Despite a recent jump in Coach's share price on signs of stabilization, Goldman Sachs issued a research note saying that the retailer's turnaround may be just midway through.
Previous attempts to reinvigorate blue-chip consumer companies, including Nike and Gap, have been long, expensive and painful, the report noted. Analysts also reiterated a "sell" rating on Coach stock.
"The average peak-to-trough share price move relative to the S&P 500 for this group is -63 percent, and the duration two and a half years," it said. "While Coach has already taken some pain, this analysis suggests it may only be half way through the worst of it."
(Read More: Coach Beats Earnings, Hikes Dividend)
Years of underinvestment and too much emphasis on its outlet stores have undermined Coach's brand equity, leaving it open to newer entrants to the space, include Fifth and Pacific's Kate Spade brand, Michael Kors, and Tory Burch.
The company's falling market share in the core handbag market and poor search trends reflect its deteriorating brand equity.
An analysis of Google search trends shows that the company fares relatively poorly in searches by consumers in more trendsetting states, such as New York and California, and more prominently in late adopter states.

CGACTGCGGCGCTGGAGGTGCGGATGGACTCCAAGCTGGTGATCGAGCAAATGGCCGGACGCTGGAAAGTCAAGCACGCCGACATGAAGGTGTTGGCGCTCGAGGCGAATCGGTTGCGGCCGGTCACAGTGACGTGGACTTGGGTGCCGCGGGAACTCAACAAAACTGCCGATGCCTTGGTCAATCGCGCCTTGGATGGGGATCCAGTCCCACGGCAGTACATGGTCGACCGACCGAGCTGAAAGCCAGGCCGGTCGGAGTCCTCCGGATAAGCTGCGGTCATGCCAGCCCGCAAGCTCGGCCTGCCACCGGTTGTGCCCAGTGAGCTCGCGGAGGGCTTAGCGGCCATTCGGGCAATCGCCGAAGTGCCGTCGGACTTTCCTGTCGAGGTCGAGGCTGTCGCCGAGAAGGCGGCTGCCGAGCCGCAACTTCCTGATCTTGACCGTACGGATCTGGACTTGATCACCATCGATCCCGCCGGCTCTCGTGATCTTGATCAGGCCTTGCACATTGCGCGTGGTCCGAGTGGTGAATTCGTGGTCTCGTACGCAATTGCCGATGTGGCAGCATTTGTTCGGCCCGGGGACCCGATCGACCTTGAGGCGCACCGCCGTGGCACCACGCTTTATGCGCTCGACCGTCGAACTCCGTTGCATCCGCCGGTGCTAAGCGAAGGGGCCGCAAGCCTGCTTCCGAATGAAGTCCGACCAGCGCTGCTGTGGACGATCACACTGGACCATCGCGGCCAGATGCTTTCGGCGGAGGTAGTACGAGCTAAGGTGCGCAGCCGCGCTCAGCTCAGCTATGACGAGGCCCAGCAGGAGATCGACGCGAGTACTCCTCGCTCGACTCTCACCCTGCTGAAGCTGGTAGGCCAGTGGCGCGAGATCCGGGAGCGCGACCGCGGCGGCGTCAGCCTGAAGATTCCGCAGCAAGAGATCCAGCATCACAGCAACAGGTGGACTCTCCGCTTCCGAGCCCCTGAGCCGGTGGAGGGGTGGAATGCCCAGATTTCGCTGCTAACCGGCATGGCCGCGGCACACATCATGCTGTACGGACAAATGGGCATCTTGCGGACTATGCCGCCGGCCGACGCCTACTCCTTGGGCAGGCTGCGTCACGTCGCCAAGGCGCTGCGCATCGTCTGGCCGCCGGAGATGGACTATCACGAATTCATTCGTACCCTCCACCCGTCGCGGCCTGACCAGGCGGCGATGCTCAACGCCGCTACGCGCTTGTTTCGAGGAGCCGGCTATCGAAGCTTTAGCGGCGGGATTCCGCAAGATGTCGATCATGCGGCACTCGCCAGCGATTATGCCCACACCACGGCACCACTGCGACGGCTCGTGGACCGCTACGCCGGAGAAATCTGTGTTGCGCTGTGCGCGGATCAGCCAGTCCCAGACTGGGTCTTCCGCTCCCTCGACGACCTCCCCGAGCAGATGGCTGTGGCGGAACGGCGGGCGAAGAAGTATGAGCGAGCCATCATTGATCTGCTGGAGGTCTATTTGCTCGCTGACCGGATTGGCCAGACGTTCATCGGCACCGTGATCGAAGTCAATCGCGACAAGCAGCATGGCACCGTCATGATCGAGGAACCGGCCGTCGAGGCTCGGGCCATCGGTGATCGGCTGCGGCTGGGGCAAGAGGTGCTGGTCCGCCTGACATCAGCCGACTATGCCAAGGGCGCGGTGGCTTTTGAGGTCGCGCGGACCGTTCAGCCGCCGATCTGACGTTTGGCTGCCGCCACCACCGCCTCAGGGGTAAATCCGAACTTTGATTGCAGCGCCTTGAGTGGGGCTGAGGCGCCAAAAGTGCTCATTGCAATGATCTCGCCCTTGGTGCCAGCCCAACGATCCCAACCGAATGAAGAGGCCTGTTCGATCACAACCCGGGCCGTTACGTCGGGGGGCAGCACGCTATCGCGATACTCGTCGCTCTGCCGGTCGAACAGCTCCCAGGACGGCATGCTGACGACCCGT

"In our view, this portends poorly for market share trends going forward, as late adopters migrate to hot brands that are resonating in trendsetting markets," the report said.
To offset the pressure its core handbag business is facing, Coach has turned to its footwear and apparel business as strategic growth areas.
Goldman warned, however, that these areas are lower margin, require more store labor and inventory space, and that the success rate by other brands attempting to cross into new categories has been "spotty."
"Also, these growth initiatives are unlikely to do anything to fix Coach's problems in its core handbag business, and in a worst case may do harm by distracting the organization and confusing the customer," the report said.
To fix this core handbag business, Coach needs to resort to drastic measures including shuttering as much as one third of its outlet stores (whose lower prices may be hurting its brand) and increasing its marketing and design spending.
Still, Goldman noted that it has yet to see "decisive initiatives to fix its core North American handbag business," the success of which analysts said is directly tied to the future of its business.
—By CNBC.com's Katie Little. Follow her on Twitter
Goldman Sachs prohibits its analysts, professionals reporting to analysts and members of their households from owning stock of any company in the analyst's coverage area.